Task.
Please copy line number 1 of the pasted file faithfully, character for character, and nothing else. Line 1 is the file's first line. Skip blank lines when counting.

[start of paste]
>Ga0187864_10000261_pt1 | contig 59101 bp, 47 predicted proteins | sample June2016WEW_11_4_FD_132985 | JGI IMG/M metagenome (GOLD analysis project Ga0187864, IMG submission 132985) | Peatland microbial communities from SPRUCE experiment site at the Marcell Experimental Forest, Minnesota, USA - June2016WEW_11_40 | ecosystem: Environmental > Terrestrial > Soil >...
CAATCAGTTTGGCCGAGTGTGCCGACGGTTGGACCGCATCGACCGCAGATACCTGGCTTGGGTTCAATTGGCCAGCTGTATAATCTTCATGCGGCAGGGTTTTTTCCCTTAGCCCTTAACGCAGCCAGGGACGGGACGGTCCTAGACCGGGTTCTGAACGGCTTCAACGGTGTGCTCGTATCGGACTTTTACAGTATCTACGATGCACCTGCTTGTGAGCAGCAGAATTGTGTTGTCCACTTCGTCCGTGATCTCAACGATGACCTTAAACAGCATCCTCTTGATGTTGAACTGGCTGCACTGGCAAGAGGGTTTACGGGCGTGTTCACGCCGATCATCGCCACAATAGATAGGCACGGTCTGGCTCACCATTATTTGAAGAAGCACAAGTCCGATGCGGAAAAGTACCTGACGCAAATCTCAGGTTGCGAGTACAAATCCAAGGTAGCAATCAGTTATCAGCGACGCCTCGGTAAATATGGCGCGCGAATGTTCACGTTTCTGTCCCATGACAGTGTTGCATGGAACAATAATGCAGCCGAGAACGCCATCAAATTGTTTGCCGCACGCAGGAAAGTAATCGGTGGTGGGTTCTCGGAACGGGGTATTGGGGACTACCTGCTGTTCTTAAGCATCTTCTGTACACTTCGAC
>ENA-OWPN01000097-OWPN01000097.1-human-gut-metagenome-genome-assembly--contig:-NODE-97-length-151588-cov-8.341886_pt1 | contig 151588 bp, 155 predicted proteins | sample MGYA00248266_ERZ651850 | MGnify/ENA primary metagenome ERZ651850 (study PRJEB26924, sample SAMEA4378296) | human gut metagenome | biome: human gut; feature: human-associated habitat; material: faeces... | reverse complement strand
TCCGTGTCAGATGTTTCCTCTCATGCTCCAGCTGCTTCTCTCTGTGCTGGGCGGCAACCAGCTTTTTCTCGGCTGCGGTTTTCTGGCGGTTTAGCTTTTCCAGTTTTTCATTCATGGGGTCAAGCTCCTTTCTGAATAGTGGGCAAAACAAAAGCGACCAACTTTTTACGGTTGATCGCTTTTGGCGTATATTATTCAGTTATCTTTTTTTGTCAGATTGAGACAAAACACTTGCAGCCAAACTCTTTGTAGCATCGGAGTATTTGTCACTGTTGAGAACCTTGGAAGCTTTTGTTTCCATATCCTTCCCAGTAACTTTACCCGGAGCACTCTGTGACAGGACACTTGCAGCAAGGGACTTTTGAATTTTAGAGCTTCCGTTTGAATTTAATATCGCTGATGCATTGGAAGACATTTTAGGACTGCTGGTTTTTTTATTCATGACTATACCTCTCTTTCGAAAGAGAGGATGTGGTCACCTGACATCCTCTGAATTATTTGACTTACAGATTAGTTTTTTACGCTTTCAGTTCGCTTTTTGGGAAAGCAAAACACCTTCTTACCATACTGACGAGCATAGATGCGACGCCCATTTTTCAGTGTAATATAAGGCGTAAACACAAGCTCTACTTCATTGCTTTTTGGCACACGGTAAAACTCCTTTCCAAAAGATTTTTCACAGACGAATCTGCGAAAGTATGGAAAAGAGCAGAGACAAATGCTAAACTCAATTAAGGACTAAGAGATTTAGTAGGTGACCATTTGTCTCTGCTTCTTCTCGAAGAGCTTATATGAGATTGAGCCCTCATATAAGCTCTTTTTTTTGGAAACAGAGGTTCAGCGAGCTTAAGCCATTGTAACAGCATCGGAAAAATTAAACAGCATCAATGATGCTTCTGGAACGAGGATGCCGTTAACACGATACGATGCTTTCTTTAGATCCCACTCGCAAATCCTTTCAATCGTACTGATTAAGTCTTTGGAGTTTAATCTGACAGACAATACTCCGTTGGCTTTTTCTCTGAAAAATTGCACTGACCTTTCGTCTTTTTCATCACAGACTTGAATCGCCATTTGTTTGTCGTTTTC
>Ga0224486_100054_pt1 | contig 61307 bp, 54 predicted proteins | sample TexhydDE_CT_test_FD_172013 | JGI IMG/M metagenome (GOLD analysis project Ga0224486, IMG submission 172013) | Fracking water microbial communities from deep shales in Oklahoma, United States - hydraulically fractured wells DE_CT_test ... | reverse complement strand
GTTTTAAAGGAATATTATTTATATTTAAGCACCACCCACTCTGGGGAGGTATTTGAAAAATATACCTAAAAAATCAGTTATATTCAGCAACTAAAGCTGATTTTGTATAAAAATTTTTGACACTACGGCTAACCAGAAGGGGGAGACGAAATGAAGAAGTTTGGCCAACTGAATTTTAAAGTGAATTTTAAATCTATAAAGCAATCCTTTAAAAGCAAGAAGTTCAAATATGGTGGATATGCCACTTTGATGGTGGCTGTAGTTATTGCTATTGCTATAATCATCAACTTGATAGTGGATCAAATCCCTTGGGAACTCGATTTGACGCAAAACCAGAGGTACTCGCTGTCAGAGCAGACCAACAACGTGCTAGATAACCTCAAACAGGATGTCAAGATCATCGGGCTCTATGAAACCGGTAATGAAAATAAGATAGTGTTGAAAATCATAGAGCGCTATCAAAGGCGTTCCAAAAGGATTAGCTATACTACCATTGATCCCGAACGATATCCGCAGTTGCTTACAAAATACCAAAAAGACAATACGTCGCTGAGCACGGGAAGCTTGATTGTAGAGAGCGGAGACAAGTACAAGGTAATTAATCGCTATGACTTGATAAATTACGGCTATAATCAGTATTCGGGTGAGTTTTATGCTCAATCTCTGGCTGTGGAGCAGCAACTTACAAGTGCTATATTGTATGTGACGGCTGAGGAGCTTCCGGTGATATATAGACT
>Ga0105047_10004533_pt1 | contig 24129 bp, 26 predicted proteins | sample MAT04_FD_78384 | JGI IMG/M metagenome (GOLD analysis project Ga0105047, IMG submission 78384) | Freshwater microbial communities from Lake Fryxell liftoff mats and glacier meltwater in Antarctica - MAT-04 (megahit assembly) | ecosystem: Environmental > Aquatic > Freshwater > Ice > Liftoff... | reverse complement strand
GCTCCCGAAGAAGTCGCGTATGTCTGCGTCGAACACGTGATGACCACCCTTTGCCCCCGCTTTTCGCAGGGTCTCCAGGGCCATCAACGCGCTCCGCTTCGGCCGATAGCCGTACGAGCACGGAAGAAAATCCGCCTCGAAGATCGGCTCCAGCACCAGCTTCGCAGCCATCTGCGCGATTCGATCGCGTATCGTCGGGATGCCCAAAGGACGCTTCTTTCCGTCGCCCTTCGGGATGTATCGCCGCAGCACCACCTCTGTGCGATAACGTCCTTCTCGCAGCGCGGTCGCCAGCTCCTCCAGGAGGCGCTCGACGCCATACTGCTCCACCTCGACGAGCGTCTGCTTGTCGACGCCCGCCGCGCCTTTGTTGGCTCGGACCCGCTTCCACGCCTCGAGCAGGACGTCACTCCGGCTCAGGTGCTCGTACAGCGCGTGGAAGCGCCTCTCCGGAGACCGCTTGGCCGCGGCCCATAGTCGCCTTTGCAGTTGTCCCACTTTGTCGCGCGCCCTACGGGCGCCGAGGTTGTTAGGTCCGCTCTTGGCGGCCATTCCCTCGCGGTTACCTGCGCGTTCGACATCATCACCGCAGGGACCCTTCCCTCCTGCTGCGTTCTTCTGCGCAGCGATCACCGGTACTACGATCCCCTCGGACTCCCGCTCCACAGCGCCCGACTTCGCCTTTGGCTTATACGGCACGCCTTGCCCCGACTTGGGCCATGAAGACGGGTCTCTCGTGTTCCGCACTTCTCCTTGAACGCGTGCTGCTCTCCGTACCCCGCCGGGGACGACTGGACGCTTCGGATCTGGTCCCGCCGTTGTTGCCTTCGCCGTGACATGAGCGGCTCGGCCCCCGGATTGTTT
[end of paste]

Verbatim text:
>Ga0187864_10000261_pt1 | contig 59101 bp, 47 predicted proteins | sample June2016WEW_11_4_FD_132985 | JGI IMG/M metagenome (GOLD analysis project Ga0187864, IMG submission 132985) | Peatland microbial communities from SPRUCE experiment site at the Marcell Experimental Forest, Minnesota, USA - June2016WEW_11_40 | ecosystem: Environmental > Terrestrial > Soil >...